May 1, 2013 – How I got Interested in Genealogy: The High Family (1726-2007) Second Edition

Although the first family chronicle I wrote, High Family 1726-2006: First Edition, included a decent amount of information, it was quite lacking as a comprehensive guide to High Family history. The book had numerous errors (both factual and grammatical), needed pictures of several relatives, and I only considered it a “first draft” of a family history. I could tell my relatives were a little disappointed how many errors were in the book, but I assured them that it was only a rough draft.

The greatest impact of this book was getting the ball rolling on my extensive project. Over the course of a few months, I had developed a rapport with all of my father’s living paternal cousins, as well as several of their children (my second cousins). The first edition of my book showed them that I was capable of carrying through on my work. After all, a lot of family history projects get started, but never get finished due to various dead ends, lack of interest or cooperation from relatives, or interruptions in life!

In February of 2007, I started work on High Family 1726-2007: Second Edition. One of the first things I did was speak to all of the relatives who had received copies of the book and enquired about any errors they came across while reading the book. Not only did several relatives inform me of various misinformation and errors, but they often provided me with much more information.

Over the course of 2007, I received well over 100 new photos from family members. Many of these old photos were true gems that I had never seen before: an 1880s photograph of my great-great-grandparents, Gustaf and Anna Christina High’s family, a wedding photograph of my great-grandparents, Aaron High and Mary Lundgren High from 1895, as well as an abundant amount of wonderful pictures from the 1940s of my dad and his cousins when they were children.

For my second edition of High Family history, I contacted more distant relatives, such as second-cousins of my dad and my third cousins, who were also helpful in sharing new information, stories, and old pictures with me. I also contacted Nicollet County Historical Society, the historical society for the county associated with my family, and received obituary clippings of numerous ancestors and relatives, old church records listing ancestors, and land plat maps which showed the land my ancestors owned in Nicollet County.

I also decided to conduct research on the ancestors of my great-grandmother, Mary Lundgren High, who hailed from the province of Dalsland in western Sweden. The historian from Nicollet County Historical Society put me in contact with a distant Swedish cousin of his, who conducted research on my Lundgren ancestors. I had this researcher find information on my great-grandmother’s parents, grandparents, and great-grandparents. By the time his research was complete, I had enough material for a new chapter dedicated to my Lundgren ancestors. I also came in contact with distant relatives on the Lundgren side who were also helpful in providing me with more information and pictures.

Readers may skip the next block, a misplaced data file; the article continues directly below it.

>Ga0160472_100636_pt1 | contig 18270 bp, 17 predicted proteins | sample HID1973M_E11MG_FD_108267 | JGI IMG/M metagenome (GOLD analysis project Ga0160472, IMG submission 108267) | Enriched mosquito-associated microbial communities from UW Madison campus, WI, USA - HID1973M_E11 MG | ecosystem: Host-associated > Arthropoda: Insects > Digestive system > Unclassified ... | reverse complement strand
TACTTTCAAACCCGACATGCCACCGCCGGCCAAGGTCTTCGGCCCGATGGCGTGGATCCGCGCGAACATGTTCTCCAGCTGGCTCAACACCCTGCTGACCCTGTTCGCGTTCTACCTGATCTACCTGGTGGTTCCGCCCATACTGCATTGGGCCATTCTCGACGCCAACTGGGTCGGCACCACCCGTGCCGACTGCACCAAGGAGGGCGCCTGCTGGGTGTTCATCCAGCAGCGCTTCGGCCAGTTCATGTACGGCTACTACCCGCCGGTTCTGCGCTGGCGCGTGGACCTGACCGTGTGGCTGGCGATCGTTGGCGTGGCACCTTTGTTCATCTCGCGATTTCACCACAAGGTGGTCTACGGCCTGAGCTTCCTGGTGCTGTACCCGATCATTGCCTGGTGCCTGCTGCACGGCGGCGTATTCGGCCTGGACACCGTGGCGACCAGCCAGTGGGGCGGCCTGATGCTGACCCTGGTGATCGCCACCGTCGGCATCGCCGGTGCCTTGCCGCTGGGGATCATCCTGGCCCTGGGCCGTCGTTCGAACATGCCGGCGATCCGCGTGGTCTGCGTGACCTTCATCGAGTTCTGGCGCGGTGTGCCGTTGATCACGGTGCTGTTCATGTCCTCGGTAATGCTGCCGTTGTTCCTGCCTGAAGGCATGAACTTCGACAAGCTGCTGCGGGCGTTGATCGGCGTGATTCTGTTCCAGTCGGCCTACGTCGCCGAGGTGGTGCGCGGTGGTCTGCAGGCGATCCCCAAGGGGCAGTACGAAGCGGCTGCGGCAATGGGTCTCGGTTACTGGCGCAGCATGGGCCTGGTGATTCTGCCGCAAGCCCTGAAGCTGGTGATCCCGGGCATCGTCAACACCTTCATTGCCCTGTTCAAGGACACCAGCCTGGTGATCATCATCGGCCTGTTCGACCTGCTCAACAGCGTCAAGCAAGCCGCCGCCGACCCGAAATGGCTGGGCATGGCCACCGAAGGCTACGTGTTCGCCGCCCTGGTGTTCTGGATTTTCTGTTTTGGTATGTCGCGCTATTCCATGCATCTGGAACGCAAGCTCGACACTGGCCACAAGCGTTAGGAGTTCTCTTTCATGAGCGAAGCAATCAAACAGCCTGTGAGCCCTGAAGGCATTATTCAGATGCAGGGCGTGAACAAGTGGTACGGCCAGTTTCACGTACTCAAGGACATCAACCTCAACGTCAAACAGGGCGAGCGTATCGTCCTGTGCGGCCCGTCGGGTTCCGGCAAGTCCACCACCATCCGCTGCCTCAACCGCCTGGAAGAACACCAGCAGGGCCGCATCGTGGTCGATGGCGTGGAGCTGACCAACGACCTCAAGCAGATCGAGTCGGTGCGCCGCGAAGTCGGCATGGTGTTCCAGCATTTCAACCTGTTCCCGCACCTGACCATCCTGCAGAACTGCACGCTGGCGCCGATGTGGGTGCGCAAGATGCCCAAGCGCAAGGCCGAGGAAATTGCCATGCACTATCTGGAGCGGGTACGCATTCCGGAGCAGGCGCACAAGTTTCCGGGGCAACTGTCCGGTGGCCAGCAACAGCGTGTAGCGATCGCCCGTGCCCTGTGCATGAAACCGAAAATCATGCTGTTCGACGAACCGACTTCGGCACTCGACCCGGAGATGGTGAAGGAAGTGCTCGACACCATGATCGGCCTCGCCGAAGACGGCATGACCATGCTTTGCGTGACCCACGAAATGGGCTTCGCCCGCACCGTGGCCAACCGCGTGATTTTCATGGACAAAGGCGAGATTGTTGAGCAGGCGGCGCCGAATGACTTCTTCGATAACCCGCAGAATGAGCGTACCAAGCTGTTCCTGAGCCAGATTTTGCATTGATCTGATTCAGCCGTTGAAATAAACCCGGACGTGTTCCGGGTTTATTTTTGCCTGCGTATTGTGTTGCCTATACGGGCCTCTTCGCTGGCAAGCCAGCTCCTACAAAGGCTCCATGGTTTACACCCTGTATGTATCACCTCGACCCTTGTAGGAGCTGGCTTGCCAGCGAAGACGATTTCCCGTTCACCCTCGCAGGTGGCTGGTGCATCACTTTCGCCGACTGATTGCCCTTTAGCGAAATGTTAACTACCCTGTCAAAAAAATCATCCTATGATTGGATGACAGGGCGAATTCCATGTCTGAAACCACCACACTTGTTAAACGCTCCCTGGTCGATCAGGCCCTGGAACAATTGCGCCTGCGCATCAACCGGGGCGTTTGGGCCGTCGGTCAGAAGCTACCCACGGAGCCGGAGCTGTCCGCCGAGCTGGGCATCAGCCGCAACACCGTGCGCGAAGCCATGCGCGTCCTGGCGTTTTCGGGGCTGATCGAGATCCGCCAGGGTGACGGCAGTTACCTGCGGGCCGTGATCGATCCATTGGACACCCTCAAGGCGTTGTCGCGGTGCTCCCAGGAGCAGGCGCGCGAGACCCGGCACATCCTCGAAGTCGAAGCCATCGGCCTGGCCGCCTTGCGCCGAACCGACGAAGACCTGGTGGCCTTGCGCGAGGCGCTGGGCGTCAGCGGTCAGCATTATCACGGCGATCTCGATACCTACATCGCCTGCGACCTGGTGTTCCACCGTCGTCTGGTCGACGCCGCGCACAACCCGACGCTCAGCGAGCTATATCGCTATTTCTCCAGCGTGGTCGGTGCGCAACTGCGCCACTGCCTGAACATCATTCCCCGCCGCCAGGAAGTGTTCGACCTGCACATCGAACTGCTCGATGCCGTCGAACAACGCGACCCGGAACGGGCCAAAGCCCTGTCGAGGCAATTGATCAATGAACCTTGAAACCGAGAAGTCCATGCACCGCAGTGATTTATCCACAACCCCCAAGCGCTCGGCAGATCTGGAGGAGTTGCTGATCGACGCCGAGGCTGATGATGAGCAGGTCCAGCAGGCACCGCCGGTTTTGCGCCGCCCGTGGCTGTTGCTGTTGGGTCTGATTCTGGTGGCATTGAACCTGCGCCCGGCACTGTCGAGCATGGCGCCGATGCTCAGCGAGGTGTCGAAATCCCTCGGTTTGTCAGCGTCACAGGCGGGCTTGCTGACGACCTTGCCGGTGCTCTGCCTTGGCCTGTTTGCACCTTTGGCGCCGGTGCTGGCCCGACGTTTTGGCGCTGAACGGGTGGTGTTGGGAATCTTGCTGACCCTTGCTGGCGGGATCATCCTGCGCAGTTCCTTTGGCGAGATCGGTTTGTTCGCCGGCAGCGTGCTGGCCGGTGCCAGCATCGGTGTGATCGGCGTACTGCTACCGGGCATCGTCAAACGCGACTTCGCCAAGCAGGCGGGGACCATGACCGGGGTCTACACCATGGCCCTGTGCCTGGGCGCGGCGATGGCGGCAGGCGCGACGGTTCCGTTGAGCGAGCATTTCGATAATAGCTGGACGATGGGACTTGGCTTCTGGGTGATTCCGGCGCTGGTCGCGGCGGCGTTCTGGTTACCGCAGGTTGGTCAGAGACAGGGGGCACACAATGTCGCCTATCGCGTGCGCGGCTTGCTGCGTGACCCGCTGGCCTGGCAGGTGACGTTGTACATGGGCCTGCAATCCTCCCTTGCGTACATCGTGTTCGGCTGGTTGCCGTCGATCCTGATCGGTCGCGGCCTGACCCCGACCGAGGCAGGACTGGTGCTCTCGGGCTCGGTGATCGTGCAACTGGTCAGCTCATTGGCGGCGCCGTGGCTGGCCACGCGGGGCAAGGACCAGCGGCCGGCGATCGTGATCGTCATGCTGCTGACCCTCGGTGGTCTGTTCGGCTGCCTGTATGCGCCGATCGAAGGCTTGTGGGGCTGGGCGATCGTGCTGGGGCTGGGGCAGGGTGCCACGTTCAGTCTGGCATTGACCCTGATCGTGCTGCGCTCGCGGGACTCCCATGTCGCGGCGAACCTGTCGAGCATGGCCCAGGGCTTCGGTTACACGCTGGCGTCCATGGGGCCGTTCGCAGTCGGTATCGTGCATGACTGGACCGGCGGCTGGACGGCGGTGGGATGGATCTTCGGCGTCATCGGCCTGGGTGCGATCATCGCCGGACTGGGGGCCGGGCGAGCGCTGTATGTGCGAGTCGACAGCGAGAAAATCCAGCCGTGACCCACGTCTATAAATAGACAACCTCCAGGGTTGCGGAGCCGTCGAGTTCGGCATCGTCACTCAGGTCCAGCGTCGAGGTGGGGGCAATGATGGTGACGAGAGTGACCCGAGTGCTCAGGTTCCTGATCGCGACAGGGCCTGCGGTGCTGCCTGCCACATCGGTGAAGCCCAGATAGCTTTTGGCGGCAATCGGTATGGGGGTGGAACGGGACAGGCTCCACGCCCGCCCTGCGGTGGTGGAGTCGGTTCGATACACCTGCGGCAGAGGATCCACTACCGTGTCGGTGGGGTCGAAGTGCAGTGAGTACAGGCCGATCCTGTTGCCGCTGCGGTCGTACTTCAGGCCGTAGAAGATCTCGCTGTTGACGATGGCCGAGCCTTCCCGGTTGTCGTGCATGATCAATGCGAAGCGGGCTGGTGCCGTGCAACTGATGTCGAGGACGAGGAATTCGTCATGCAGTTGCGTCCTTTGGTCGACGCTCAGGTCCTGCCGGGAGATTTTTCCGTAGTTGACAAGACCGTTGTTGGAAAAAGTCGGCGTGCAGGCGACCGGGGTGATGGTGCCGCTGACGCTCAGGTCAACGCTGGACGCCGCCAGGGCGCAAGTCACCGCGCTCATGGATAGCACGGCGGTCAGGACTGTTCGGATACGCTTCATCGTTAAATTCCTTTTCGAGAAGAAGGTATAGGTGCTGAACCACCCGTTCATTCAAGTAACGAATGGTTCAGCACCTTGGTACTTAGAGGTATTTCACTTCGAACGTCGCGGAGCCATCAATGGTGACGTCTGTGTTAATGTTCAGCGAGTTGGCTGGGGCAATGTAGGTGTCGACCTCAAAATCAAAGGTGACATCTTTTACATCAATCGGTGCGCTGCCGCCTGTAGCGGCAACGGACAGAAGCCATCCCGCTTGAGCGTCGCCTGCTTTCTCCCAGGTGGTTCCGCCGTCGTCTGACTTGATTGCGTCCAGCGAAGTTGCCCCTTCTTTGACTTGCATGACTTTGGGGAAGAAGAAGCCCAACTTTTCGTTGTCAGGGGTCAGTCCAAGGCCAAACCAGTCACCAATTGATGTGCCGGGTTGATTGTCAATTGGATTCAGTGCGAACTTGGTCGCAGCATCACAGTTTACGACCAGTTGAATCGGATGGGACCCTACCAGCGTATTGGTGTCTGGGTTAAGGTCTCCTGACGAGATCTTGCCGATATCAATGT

Throughout the course of 2007, I spent hundreds of hours expanding my family history, incorporating all of the new information and photographs I had acquired. The chapters I had written on my great-great-grandparents and great-grandparents tripled in size, as did files on several relatives. By the summer of 2007, I was quite impressed with how much new material my book had!

The last major expansion I made to my book was to the first chapter on my Swedish ancestors. Although the information I had on the High’s Swedish ancestors was limited to basic items such as their names, children’s names, parents’ names, dates of birth, death, marriage, and places they lived, I realized that understanding the historical, geographical, economical, and cultural backdrop they lived in really shed a lot of light on what their lives were like! Thus, Iincluded new sections on18th and 19th Century rural Swedish life, basic information on Swedish weddings, Swedish holidays and festivals, Norse Mythology, Swedish folklore, and some old folktales collected from Småland, the area the High Family’s ancestors lived.

On December 22, 2007, work on the High Family 1726-2007: Second Edition was finally completed. The book was MUCH larger than the first, totaling over 600 pages! Whereas the first book was bound with spiral binding, the new second edition was hardbound, giving it the feel of an official, published book. My relatives were amazed by how much information I had acquired!

Although I definitely wanted to write a third edition of High Family history at some point, I decided that it would probably be at least a few years before such a book saw the light of day. My family had undergone such a transformation from the first to second edition that I likewise wanted a third edition to blow the second one out of the water. I wouldn’t actually start writing any new material related the High Family until May of 2011, a month before I journeyed to Sweden to visit the places my ancestors lived. That though, is a tale for another blog…

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